Curbing wild meat demand in tropical cities
In the tropical forests of Africa, Asia and South America, over the past 30 years hunting pressure to supply nearby cities has radically increased. High levels of wild meat trade may enhance the risk of disease transmission from wildlife to humans, because it’s hard for governments to enforce biosecurity measures on hunting grounds and at abattoirs, food markets and restaurants.
Without effective law enforcement and sustained consumer campaigns to reduce urban demand, bans may fail to discourage trade. In fact, consumers’ strong preferences for wild meat mean that they may continue to purchase it despite price increases induced by a ban. This would boost black markets.
In urban areas, legume, fish and livestock source proteins are easily available at affordable prices. But some indigenous people and rural communities rely on hunted meat for a vital part of their nutrition and income. Outright bans would undermine their rights to hunt sustainably within their territories.
Bans could also shift wild meat trade to illegal, unregulated channels where less attention is paid to biosecurity measures necessary to prevent contagion from wildlife-borne diseases.
The ideal is then to contain tropical wild meat hunting and trade by curbing demand in urban areas while supporting hunting rights and biosecurity measures among communities in remote subsistence areas.
Avoiding biohazards from animal source foods
Interventions in rural communities should provide wild meat hunters, traders and butchers with training in inexpensive biosecurity measures they can easily adopt to avoid infection from contact with wild animals. Biosecurity measures should also be extended to livestock and wildlife farms, abattoirs, food markets and restaurants, as illustrated in the figure below.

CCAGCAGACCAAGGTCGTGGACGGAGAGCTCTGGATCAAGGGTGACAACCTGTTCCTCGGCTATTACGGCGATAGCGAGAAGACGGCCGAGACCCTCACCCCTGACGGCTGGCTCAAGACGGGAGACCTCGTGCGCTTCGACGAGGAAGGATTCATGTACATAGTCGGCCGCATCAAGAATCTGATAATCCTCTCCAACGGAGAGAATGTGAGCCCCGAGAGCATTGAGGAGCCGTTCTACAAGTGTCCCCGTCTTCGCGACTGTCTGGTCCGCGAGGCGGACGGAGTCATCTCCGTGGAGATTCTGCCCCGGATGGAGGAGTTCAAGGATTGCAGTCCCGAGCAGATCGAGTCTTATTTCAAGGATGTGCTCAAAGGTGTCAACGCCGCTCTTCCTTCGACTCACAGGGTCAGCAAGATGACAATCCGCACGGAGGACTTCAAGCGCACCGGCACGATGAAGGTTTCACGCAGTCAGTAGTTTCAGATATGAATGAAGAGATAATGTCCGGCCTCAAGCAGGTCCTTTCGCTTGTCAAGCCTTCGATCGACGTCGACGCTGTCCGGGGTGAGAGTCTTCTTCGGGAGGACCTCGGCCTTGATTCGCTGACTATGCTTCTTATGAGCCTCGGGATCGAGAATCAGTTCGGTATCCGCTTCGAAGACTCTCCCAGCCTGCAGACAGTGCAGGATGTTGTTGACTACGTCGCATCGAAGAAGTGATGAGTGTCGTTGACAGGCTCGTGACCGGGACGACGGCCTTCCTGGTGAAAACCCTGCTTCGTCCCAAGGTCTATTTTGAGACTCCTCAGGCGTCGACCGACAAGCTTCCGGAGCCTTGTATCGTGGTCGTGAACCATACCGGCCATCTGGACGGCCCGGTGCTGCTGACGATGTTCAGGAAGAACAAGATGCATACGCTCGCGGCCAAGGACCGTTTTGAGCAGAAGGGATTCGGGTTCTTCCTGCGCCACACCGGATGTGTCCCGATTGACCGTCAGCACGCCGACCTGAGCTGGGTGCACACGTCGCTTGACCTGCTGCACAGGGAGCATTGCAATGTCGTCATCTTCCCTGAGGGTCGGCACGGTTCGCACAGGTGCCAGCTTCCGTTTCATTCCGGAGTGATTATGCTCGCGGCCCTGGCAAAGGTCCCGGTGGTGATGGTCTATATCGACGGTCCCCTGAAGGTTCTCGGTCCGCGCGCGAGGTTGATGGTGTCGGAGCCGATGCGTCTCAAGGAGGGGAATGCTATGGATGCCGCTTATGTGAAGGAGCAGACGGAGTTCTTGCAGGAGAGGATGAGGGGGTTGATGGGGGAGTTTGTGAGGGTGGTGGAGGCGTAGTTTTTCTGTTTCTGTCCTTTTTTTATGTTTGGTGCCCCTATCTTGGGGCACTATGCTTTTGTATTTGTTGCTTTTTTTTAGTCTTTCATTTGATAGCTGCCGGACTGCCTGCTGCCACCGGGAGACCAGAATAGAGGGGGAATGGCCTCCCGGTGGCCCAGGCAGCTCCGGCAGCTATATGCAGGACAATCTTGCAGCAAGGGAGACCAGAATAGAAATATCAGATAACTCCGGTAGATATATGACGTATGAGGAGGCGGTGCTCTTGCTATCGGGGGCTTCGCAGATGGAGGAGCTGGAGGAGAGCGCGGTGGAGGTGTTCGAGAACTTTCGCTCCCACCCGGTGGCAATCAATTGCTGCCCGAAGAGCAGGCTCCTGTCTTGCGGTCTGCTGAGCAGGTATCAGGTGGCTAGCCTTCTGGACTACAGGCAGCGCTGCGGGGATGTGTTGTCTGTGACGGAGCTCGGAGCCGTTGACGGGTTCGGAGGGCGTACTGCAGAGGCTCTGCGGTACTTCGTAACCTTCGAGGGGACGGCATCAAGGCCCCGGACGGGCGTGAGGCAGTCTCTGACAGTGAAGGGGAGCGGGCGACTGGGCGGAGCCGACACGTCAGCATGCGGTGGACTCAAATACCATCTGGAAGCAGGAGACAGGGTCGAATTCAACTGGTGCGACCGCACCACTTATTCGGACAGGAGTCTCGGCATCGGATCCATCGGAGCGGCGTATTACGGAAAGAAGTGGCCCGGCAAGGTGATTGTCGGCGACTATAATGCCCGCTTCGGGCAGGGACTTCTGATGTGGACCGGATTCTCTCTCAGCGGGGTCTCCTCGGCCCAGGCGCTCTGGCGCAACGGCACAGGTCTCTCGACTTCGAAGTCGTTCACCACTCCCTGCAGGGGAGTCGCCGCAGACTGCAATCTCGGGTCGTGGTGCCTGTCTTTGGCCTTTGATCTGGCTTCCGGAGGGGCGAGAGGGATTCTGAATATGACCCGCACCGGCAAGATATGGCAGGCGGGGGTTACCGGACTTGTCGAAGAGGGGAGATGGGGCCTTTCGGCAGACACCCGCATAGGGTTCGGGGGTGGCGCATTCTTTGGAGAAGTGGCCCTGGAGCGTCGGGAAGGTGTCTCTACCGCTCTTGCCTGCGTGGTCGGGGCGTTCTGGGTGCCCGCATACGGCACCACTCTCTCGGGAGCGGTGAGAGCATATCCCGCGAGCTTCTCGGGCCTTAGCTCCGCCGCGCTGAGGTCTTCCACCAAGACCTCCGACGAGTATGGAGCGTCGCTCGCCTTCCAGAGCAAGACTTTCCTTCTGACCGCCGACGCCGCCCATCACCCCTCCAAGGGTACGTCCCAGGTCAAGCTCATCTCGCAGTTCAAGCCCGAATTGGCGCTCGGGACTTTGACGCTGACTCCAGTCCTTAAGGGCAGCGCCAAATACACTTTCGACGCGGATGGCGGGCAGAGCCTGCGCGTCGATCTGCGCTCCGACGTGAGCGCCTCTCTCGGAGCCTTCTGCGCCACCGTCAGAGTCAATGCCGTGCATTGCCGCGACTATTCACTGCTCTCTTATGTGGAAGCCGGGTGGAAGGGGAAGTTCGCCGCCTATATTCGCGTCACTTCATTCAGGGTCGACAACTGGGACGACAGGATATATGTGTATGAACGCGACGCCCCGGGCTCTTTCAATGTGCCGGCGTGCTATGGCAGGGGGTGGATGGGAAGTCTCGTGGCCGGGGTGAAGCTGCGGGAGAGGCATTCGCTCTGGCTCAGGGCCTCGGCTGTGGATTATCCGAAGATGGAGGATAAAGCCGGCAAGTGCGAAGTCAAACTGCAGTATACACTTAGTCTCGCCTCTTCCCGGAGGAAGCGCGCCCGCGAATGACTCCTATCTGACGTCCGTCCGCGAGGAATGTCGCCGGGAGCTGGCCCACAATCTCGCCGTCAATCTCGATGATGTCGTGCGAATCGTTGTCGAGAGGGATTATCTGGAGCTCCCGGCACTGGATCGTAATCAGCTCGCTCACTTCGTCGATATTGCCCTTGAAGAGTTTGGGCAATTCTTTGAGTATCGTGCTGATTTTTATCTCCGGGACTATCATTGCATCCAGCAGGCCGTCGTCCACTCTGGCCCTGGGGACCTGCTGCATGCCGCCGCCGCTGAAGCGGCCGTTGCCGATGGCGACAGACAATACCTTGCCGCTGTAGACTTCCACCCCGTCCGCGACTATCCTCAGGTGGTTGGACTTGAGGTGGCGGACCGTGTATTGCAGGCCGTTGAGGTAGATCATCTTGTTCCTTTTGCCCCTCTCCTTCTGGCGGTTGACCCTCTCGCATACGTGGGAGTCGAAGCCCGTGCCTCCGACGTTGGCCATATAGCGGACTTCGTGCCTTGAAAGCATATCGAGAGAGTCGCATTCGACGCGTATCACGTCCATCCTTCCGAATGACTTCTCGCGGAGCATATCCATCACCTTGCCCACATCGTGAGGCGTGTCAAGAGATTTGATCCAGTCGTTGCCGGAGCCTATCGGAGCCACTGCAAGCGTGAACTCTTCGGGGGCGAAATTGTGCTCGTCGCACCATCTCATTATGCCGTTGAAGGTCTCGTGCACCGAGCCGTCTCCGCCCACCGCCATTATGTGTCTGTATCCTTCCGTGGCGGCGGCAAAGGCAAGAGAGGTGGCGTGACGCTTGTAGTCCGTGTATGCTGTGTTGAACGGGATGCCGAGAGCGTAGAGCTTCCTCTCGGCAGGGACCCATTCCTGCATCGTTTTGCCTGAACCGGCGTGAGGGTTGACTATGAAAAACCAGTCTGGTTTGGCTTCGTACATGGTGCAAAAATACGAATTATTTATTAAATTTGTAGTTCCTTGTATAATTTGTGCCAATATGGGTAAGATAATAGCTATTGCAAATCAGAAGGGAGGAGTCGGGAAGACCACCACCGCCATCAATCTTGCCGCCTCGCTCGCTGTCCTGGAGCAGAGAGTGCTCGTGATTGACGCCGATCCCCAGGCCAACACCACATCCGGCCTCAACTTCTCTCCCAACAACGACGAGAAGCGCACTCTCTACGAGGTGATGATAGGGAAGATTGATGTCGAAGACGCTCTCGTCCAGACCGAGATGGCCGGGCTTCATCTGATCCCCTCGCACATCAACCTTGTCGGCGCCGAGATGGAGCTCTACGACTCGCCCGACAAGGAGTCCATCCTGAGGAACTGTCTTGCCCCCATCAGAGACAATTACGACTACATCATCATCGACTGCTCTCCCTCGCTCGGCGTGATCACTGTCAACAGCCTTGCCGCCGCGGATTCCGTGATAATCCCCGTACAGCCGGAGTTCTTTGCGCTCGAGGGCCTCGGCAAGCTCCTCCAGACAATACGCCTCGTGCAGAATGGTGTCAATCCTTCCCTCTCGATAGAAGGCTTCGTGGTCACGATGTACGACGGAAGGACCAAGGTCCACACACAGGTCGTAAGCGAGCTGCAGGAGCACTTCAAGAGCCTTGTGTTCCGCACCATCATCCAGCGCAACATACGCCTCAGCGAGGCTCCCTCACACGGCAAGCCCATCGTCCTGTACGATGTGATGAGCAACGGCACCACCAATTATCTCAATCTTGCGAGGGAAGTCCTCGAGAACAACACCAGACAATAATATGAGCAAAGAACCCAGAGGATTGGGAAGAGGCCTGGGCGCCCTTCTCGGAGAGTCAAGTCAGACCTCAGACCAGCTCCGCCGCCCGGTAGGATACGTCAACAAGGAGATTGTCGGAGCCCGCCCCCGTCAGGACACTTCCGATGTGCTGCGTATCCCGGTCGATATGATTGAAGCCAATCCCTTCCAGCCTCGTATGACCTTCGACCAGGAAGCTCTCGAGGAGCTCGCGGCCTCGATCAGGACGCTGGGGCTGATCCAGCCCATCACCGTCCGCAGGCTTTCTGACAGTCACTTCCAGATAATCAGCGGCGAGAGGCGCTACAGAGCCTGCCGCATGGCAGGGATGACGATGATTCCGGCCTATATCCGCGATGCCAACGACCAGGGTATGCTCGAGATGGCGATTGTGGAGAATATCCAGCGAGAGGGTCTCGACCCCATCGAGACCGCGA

Other physical distancing measures should also be taken on farms, pastures and live animal markets. These include fencing and reducing livestock densities to minimise contact with wild herbivores, planting fruit trees visited by bats at a distance from livestock sites, and limiting the number of animals on sale in live animal markets.
Different strategies across different regions
People in different regions rely on animals for food to different degrees. Efforts to reduce livestock production should focus on curbing excessive consumption in wealthier countries and the expanding metropoles of developing countries.
In the poorer rural areas of developing countries, home gardening and smallholder livestock development programmes can help decrease malnutrition, but with less environmental impact.
People who live where it’s hard to grow crops – such as pastoralists in arid rangelands and hunter-gatherers in tropical rainforests and the Arctic – will instead continue to rely conspicuously on animals for nutrition. Nonetheless, the low environmental impacts of their subsistence way of living are not comparable to those of dense and better off urban populations.
Change is urgent
The incidence of infectious diseases originating in wild animals is high and may be increasing. This may be yet another sign of the way in which the degradation of ecosystems is undermining the capacity of the planet to sustain human health and wellbeing.
Dietary shifts away from livestock source foods and wild meat are crucial to protect the environment, safeguard poorer communities and reduce the risk of disease outbreaks and pandemics.
Giulia Wegner carried out part of the preparatory research for this review study while supported by a doctoral studentship awarded by the Recanati Kaplan Foundation.
Dr Kris Murray receives funding from the Medical Research Council UK, The Wellcome Trust and the UK Global Challenges Research Fund. He currently serves as a scientific advisor/board member to the Soulsby Foundation and The Regenerative Society Foundation.
University of Oxford provides funding as a member of The Conversation UK.